Open container laws and passengers

Nov 28, 2016 | drunk driving

Ohio motorists are well aware that it is illegal to drive drunk. More specifically, it is illegal to drive with a blood alcohol content over .08 percent. While the person behind the steering wheel cannot be intoxicated, it is not illegal for car passengers to have a BAC over the legal limit. However, most states do not allow passengers to drink while they are in a car.

Car passengers cannot drink alcohol while riding in cars because in doing so they would be breaking open container laws. In most jurisdictions, containers of alcohol cannot be unsealed in vehicles, on sidewalks or on streets. If a car is stopped and a passenger is found with an open container, both the passenger and the driver could be charged for possession of an open container in a vehicle.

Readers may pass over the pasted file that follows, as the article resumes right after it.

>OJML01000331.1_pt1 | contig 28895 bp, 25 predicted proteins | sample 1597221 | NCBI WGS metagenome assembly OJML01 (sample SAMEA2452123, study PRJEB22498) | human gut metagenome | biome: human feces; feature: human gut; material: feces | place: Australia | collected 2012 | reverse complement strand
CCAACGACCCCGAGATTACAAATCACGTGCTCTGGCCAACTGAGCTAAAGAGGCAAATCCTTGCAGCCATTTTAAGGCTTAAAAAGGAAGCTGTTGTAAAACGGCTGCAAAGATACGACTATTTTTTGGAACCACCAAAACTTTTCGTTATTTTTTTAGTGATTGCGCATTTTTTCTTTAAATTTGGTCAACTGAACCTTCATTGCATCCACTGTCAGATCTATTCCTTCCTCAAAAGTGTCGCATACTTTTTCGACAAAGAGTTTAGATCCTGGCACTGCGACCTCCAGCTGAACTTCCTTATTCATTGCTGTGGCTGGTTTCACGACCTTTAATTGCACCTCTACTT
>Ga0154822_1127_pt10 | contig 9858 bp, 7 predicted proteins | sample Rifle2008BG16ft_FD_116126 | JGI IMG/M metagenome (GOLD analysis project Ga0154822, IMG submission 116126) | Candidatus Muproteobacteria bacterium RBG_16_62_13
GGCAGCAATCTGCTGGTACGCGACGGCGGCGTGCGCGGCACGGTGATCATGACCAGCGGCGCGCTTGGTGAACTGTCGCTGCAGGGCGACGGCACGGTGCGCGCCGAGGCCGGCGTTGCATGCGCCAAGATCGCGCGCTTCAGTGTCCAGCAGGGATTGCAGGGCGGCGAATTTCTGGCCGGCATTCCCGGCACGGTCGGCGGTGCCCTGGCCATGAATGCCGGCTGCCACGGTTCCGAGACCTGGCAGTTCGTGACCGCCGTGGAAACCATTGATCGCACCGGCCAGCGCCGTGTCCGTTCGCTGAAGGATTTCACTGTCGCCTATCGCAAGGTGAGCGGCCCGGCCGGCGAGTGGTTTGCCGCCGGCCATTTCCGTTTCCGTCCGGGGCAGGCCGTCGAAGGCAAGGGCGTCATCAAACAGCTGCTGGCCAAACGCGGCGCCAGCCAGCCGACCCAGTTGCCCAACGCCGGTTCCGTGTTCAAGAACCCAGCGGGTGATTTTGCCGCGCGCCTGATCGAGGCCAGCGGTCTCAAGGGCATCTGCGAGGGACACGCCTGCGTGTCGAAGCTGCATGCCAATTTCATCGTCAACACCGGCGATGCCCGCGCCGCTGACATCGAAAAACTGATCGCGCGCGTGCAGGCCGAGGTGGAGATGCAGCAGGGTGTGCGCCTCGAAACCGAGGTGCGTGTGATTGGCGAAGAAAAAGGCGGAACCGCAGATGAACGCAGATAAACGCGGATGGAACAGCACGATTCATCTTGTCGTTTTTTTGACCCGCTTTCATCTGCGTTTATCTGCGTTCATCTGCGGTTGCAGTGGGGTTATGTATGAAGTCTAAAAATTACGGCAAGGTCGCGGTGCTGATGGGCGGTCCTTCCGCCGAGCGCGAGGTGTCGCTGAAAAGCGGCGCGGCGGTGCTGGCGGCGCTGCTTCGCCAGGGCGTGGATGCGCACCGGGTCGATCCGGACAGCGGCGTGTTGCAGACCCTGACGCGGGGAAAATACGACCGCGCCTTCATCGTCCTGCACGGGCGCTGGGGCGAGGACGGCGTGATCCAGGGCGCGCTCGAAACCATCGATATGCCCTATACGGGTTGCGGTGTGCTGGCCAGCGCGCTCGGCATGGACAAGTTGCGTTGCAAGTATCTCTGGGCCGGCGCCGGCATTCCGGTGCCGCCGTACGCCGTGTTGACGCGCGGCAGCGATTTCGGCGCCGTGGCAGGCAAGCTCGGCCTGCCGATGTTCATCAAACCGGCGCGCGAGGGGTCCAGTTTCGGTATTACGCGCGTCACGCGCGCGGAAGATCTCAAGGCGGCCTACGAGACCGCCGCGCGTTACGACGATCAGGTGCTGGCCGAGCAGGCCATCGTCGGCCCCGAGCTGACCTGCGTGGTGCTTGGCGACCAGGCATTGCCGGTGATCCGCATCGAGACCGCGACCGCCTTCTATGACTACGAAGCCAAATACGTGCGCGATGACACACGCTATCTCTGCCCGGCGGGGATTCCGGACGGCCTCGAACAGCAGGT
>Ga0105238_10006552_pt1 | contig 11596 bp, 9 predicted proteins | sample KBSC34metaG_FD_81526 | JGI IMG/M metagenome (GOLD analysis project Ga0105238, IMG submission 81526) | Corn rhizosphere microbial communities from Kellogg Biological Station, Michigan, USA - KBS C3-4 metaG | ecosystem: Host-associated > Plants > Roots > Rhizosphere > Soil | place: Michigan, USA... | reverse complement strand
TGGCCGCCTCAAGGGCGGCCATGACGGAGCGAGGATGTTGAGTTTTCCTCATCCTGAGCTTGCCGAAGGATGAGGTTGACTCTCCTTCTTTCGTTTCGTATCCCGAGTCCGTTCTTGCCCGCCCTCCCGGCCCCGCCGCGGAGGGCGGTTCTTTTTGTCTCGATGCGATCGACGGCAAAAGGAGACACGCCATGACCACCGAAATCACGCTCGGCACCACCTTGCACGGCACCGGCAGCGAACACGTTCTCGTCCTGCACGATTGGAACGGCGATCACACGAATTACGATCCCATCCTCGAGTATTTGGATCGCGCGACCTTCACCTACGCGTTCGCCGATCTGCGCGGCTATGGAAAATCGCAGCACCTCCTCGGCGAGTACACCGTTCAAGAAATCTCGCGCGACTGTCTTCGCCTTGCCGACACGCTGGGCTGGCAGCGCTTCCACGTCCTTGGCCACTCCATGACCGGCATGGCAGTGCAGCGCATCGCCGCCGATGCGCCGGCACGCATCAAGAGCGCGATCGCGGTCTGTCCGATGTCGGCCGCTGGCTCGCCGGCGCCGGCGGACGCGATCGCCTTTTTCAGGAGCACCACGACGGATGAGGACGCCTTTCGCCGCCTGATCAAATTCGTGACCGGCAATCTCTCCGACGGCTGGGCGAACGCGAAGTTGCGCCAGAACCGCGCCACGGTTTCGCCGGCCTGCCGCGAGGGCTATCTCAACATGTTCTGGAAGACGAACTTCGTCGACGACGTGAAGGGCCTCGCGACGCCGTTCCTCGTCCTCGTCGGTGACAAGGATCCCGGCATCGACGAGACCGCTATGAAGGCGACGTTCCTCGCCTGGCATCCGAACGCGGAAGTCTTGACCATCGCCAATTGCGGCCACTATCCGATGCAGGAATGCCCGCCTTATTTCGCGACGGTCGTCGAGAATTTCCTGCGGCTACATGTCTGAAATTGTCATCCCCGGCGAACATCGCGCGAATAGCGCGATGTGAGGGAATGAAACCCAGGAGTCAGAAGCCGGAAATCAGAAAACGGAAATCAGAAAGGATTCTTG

Ohio is one of the many states with open container laws, but there are seven states that do allow passengers to drink alcohol in cars. Some states with open container laws have exceptions to the laws in certain jurisdictions. For example, the French Quarter in New Orleans has allowed open containers in vehicles in an effort to promote tourism. Vehicle occupants in the French Quarter may enjoy open containers from the many drive-through cocktail vendors.

People who have open containers of alcohol in their vehicle during a traffic stop may be accused of driving drunk. However, the prosecution must have evidence that the driver’s BAC was over .08 percent in order to bring a conviction for DUI. A criminal defense attorney may be able to help a defendant to dispute a drunk driving charge and argue that open containers in the vehicle are not proof of intoxication.